“I would have to pinpoint the time frame that I knew my dad was doing something incredibly special was when I saw the first New Orleans series…His legacy as an architect and the projects he designed is no different than the amazing art that he has produced and is displayed in homes throughout the world.”

  Watching the light of life within his once vital father diminish has been difficult to bear, but it is the very essence of vitality found within his father’s art that lifts him from his most anguished thoughts of the inevitable loss.

  “I love my father very much. His health decline has been very difficult for me personally, and when I see one of his paintings it makes that moment a little bit better,” he says.

 Placeholder image “I have many favorites. However, if I had to pick one it would be the piece titled ‘Mosquito Fleet.’ I remember the day - vividly - that the images were taken for this piece, and the others that were in that series. It was a good afternoon spent, and a lot of great pieces came from that outing. I really like the Preservation Hall pieces and the memories I have as a kid on our trips to New Orleans and seeing the Preservation Hall legends, such as Narvin Kimball, who my dad painted.”

  The elder Morris knows the canvas that is his life is nearly complete, and he has come to terms with the inevitable adventure we all must take. He is proud of his two sons and their families, the friendships he has made, and the architecture and art he has created.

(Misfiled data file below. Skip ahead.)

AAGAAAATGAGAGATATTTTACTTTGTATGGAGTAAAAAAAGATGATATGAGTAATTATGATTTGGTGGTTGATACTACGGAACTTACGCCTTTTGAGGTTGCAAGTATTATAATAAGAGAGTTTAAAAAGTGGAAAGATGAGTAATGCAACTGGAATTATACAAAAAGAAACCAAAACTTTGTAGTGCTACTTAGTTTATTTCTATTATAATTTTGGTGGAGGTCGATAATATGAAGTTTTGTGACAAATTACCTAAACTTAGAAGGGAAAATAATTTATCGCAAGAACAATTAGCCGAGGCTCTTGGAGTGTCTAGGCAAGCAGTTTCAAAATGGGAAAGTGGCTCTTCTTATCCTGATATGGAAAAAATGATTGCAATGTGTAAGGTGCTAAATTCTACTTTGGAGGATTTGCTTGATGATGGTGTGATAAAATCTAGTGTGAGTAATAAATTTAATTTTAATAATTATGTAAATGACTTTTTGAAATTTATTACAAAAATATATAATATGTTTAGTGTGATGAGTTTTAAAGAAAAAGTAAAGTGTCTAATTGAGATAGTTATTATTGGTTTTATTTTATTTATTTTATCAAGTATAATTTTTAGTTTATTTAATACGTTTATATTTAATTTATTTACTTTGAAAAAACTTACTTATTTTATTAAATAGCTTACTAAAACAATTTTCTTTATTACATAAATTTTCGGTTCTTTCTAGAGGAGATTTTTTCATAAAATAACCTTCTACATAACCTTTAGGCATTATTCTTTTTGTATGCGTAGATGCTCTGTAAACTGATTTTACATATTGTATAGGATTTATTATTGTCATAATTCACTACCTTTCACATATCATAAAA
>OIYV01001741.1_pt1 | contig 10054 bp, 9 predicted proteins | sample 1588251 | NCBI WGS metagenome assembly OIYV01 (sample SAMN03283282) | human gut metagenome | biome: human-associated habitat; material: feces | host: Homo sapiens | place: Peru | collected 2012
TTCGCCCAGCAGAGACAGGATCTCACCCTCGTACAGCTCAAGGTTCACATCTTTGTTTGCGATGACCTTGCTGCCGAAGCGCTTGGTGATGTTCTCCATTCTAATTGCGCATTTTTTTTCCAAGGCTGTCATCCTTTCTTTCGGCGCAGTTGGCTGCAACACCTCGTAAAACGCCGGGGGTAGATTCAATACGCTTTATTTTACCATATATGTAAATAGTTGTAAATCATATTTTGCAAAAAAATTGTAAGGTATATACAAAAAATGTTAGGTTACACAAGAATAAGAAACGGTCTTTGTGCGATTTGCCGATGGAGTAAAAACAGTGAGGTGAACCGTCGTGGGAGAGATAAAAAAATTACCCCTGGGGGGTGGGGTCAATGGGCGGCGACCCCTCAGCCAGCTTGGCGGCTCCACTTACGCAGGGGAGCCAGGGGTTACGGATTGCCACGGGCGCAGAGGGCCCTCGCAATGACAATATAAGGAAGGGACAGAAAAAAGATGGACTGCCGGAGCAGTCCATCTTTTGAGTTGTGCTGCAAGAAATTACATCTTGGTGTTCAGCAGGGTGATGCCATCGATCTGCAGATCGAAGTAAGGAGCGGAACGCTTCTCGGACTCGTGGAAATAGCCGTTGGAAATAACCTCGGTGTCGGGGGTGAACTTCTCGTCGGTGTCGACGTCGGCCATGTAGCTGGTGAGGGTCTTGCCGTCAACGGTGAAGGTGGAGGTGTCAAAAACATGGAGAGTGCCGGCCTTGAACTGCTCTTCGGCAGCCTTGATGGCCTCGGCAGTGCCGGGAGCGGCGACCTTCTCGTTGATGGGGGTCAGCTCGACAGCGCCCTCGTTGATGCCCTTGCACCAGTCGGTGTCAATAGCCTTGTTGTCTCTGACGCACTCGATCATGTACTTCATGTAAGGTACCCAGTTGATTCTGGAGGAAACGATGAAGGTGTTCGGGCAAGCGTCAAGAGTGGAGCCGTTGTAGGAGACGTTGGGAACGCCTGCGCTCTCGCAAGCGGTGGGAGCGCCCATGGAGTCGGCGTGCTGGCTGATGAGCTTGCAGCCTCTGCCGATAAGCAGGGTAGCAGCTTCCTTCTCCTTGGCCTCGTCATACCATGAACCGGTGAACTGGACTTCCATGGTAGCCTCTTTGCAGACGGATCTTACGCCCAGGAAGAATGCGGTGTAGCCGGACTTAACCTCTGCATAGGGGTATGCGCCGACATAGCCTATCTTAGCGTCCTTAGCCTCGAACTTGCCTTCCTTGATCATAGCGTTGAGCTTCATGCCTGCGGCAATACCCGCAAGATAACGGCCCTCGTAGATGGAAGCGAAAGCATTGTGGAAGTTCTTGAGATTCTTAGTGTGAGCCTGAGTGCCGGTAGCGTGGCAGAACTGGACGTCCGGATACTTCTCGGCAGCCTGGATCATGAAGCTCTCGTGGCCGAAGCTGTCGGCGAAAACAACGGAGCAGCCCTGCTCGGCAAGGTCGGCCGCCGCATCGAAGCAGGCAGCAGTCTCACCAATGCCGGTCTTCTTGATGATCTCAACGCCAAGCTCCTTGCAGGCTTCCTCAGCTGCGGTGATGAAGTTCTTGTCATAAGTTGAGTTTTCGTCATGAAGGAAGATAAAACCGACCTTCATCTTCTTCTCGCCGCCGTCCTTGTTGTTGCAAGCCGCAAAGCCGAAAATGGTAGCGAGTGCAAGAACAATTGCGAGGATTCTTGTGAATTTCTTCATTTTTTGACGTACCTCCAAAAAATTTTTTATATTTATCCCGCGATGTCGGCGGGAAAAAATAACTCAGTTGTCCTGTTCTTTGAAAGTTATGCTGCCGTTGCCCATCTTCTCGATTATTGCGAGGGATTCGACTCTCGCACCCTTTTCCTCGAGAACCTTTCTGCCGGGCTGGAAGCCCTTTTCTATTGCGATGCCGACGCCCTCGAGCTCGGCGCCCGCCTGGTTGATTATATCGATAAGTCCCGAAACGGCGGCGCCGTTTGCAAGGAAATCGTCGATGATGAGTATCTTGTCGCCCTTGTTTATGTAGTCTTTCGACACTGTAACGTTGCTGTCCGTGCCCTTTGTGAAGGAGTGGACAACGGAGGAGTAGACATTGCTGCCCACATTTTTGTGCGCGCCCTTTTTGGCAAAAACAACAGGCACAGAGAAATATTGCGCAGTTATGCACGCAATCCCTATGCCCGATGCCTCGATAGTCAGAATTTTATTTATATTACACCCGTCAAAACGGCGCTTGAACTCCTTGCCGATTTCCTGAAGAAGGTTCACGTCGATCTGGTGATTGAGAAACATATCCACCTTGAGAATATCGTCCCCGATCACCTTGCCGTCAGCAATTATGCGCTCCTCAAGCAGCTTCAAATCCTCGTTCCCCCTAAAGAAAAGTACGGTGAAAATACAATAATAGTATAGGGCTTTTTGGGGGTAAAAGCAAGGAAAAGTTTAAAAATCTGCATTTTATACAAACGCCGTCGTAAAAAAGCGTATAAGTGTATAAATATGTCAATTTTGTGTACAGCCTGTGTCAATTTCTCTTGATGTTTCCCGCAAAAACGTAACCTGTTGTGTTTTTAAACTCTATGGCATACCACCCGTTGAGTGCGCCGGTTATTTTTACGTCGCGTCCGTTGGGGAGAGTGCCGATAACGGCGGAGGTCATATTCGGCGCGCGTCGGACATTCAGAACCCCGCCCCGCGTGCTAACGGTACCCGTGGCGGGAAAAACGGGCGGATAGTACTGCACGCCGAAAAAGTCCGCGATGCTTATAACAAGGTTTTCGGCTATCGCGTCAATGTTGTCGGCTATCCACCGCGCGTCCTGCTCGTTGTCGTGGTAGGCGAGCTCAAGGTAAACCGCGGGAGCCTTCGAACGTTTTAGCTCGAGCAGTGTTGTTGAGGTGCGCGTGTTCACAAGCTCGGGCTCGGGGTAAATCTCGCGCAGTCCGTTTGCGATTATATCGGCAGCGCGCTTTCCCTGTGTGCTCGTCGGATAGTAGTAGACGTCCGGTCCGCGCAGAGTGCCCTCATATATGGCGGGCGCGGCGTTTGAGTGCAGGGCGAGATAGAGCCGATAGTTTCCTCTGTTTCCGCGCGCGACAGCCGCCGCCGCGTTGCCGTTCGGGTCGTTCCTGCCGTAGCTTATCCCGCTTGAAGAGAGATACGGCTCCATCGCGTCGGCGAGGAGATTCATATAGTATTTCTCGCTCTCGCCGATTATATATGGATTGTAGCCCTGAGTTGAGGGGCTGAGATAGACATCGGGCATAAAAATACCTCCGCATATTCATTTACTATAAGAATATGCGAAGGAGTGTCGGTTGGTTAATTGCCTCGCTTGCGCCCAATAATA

“I have met many great people, and we made great memories,” he says. “For example, years ago, my ex-wife Christina, who is still one of the greatest people I know, and I went to a gallery that was having an exhibit of Edward Hopper’s work."  

 "I was the first one in. I was looking at this painting called ‘Seven A.M.,’ and I had my nose on the wall, as close as I could get to the painting, to see the brushstrokes. I just wanted to see how he applied the paint. Someone tapped me on the shoulder. I turned around, and it was the curator with the head of security. I said to him, ‘I’m not touching it,’ and the curator says, ‘we noticed. But you may, if you wish.’ I wiped the tip of my finger to get the oil off, and I just barely touched it."

  "Hopper was very stingy with the paint. I am, too, but he was somewhat of a minimalist, compared to me. He was superb. Amazing. I thanked the curator, who then said to me, ‘I could tell you are an artist,’” Morris says. “It meant a lot to me.”


What: Galveston ArtWalk, retrospective and celebration of Jack Morris’ work

When: Patron Preview Open House is 6-8 p.m. Thursday, July 11; 5:30-9:30 p.m. Saturday, July 13

Where: Third Coast Gallery, 2413 Mechanic St., Galveston

Cost: Free and open to the public

Info: 409-974-4661, thirdcoastgalleries.com